Understand how hackers work
Forget about those hackers in movies trying to crack the code on someone’s computer to get their top secret files. The hackers responsible for data breaches usually start by targeting companies, rather than specific individuals. They want to get data from as many people as possible so they can use, resell or leverage it to make money.
It’s not personal, at first
Hackers don’t really care whose personal information and credentials they can get, as long as they can get a lot of it. That’s why cyber criminals often target massive companies with millions of users. These hackers look for a security weakness — the digital equivalent of leaving a door unlocked or window open. They only need to find one door or window to get inside. Then they steal or copy as much personal information as possible.
Once they get your data, cyber criminals can start their real work. We don’t always know what they intend to do with the data, but usually they will try to find a way to profit from it. The effects on you might not be immediate, but they can be very serious.
All types of data can be valuable
Some data — like banking information, bank card numbers, government-issued ID numbers and PIN numbers — is valuable because it can be used to steal the victim’s identity or withdraw money. Other data, like email addresses and passwords are valuable because hackers can try them on other accounts. All sorts of data can be valuable in some way because it can be sold on the dark web for a profit or kept for some future use.
What makes a password easy to guess
If hackers can get a list of email addresses from a data breach, they already have a good start. All they have to do is pick their website of choice and try these emails with the most popular passwords. Chances are, they’ll be able to get into quite a few accounts. So don’t use any of the 100 Worst Passwords of 2018.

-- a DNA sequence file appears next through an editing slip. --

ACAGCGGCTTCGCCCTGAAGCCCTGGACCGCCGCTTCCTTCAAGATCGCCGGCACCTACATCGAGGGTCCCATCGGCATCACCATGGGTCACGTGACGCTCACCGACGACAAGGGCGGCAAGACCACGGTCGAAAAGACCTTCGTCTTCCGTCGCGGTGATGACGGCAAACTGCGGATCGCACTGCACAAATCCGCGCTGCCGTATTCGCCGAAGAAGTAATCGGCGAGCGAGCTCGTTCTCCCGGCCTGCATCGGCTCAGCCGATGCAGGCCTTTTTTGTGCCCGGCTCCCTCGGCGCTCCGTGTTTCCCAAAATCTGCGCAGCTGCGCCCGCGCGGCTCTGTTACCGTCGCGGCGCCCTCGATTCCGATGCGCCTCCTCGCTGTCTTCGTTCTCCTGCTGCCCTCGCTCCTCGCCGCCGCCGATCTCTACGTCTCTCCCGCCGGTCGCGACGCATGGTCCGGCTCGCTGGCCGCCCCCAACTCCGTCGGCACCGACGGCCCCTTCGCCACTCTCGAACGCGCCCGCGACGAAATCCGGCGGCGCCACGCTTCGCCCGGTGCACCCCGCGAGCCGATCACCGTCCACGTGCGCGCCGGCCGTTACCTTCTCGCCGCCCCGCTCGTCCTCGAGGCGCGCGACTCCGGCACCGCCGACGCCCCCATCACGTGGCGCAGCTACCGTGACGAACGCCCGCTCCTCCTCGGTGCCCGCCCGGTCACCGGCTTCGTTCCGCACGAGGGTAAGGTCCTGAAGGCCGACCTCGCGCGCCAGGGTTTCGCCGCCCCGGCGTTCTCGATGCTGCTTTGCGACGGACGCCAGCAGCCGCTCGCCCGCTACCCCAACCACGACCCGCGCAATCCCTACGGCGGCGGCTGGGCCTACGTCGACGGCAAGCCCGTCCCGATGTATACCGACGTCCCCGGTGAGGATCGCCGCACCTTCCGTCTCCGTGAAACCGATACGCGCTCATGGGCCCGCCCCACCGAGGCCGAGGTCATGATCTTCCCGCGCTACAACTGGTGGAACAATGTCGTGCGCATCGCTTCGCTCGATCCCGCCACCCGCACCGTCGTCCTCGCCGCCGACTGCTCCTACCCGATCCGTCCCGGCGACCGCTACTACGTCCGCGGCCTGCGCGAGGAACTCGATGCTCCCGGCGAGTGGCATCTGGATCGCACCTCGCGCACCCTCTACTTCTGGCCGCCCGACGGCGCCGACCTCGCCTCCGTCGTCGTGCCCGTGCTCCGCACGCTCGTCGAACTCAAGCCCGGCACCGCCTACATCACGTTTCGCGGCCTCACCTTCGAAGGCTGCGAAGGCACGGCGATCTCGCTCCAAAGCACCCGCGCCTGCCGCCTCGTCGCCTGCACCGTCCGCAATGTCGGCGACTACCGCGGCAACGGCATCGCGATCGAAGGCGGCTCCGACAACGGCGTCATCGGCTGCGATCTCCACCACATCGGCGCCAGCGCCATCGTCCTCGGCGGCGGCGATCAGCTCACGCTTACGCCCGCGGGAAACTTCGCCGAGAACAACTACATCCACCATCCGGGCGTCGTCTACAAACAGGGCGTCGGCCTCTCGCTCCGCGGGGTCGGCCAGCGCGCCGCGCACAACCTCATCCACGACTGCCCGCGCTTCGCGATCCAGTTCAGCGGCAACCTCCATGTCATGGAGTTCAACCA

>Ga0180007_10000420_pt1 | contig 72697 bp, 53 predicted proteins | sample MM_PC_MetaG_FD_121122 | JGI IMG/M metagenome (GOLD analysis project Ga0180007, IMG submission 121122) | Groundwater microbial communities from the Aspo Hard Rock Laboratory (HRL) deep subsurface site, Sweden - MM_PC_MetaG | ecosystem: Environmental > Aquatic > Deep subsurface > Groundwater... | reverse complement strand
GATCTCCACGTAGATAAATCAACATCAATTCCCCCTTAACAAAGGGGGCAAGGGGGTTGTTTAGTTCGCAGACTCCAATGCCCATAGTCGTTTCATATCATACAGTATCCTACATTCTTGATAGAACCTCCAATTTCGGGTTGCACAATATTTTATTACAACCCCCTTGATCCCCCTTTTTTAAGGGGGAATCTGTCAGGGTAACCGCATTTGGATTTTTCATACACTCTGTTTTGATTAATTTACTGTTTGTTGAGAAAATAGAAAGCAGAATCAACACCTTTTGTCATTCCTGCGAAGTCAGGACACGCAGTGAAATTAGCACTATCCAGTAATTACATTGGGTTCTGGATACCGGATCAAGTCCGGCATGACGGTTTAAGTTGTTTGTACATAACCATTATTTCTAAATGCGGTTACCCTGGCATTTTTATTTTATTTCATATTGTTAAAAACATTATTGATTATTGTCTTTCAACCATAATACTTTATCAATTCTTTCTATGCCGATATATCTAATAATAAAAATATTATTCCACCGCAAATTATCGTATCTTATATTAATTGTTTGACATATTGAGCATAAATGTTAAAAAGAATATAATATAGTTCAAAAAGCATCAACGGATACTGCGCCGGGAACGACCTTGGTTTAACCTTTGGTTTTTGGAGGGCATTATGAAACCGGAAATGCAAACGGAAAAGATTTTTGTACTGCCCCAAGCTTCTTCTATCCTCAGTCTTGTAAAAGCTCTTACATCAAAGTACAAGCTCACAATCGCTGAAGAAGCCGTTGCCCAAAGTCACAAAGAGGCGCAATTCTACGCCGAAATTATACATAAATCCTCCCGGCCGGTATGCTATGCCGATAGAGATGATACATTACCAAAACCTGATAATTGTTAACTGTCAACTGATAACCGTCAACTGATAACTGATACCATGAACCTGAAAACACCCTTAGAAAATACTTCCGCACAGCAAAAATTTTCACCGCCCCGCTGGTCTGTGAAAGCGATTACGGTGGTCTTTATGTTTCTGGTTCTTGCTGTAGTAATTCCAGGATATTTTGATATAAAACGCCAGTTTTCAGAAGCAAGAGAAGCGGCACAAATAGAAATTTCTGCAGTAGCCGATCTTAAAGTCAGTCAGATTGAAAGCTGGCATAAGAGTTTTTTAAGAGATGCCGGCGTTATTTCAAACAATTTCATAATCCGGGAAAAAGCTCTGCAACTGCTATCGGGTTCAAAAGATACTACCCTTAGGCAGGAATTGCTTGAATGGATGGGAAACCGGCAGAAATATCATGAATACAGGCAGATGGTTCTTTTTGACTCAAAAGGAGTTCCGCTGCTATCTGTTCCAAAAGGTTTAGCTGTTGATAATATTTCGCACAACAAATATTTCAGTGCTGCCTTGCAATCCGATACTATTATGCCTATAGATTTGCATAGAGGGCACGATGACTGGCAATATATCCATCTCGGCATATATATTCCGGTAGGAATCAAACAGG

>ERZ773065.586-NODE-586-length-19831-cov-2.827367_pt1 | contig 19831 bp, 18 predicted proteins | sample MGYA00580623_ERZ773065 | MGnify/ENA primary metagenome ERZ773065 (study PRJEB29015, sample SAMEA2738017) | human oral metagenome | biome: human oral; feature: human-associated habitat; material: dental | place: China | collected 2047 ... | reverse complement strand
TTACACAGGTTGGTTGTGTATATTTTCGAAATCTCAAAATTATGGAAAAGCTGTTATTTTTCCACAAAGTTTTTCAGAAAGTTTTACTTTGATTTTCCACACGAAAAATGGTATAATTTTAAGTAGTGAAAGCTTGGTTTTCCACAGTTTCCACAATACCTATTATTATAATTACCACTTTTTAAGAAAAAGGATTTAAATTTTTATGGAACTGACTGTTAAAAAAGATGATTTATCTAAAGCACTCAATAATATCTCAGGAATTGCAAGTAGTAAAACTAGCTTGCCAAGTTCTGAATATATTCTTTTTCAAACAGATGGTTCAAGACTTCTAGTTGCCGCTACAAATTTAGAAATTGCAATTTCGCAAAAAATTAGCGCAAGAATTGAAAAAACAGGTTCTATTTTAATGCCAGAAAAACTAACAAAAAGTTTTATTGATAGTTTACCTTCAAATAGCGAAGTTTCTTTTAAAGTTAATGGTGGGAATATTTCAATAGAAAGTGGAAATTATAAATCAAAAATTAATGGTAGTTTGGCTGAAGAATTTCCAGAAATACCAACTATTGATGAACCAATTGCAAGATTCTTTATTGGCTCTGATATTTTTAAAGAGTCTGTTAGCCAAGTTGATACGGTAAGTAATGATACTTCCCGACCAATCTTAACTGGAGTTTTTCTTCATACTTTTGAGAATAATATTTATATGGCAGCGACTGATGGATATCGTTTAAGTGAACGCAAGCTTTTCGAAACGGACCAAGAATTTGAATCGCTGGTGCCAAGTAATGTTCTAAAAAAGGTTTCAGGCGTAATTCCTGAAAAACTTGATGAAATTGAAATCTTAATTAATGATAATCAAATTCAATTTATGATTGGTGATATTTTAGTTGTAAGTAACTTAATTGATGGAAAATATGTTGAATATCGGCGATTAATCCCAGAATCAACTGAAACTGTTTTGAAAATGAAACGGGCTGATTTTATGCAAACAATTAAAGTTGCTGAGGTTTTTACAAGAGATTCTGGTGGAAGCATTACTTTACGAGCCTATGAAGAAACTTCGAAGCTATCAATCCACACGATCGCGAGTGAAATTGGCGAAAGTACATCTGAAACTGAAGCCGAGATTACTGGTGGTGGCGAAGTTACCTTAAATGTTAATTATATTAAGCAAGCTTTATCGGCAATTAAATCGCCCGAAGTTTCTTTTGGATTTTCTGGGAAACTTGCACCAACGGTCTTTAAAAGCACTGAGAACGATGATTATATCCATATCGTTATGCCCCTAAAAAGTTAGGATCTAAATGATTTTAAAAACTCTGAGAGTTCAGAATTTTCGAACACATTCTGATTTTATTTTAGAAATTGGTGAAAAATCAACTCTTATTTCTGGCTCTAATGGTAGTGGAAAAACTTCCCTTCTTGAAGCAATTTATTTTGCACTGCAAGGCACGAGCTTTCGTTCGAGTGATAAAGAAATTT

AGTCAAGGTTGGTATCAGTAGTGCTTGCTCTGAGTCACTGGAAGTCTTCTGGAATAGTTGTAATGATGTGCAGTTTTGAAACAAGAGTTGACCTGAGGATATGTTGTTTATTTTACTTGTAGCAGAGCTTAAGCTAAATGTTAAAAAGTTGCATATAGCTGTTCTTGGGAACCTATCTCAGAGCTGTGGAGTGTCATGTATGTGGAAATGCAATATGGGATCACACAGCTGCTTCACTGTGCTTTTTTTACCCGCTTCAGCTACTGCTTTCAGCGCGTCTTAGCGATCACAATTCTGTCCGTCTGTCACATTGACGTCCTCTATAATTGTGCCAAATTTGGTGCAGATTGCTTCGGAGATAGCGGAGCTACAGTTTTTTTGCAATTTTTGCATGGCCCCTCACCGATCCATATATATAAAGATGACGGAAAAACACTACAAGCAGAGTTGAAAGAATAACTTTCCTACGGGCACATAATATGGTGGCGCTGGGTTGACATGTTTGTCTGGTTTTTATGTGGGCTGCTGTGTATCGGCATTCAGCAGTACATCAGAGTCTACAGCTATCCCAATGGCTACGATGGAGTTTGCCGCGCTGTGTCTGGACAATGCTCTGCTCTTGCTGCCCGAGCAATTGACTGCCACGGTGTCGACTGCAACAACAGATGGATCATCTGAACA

- 123456 and password are the most commonly used passwords. Don’t use them.
- Switching a letter for a symbol (p@ssw0rd!) is an obvious trick hackers know well.
- Avoid favorite sports teams or pop culture references. Use something more obscure.
- Don’t use a single word like sunshine, monkey, or football. Using a phrase or sentence as your password is stronger.
- Don’t use common number patterns like 111111, abc123, or 654321.
- Adding a number or piece of punctuation at the end isn’t good enough to make your password stronger.
One exposed password can unlock many accounts
Hackers know people reuse the same passwords. If your banking password is the same as your email password is the same as your Amazon password, a single vulnerability in one site can put the others at risk.
It’s why you should use different passwords for every single account. The average person has about 100 accounts, and that’s a lot of passwords to remember. Security experts recommend using a password manager to safely store unique passwords for every site. Firefox Lockwise is a good step in the right direction.
Hackers don’t care how much money you have
Think you don’t need to worry because you don’t have much money to steal? Hackers couldn’t care less. There are countless ways to leverage all types of personal data for profit. Through identity theft, cyber criminals can open new credit cards or apply for loans in your name. By getting your financial information, they can make purchases or withdrawals. These attackers can even find ways to target your friends and family once they gain access to your email.
Stay in the know
Firefox Monitor can help you stay alert to data breaches. It’s easy to get started by checking to see if your email address has been in a known data breach. And when you Join Firefox, we’ll send you an alert we’ll If your information surfaces in a new data breach.
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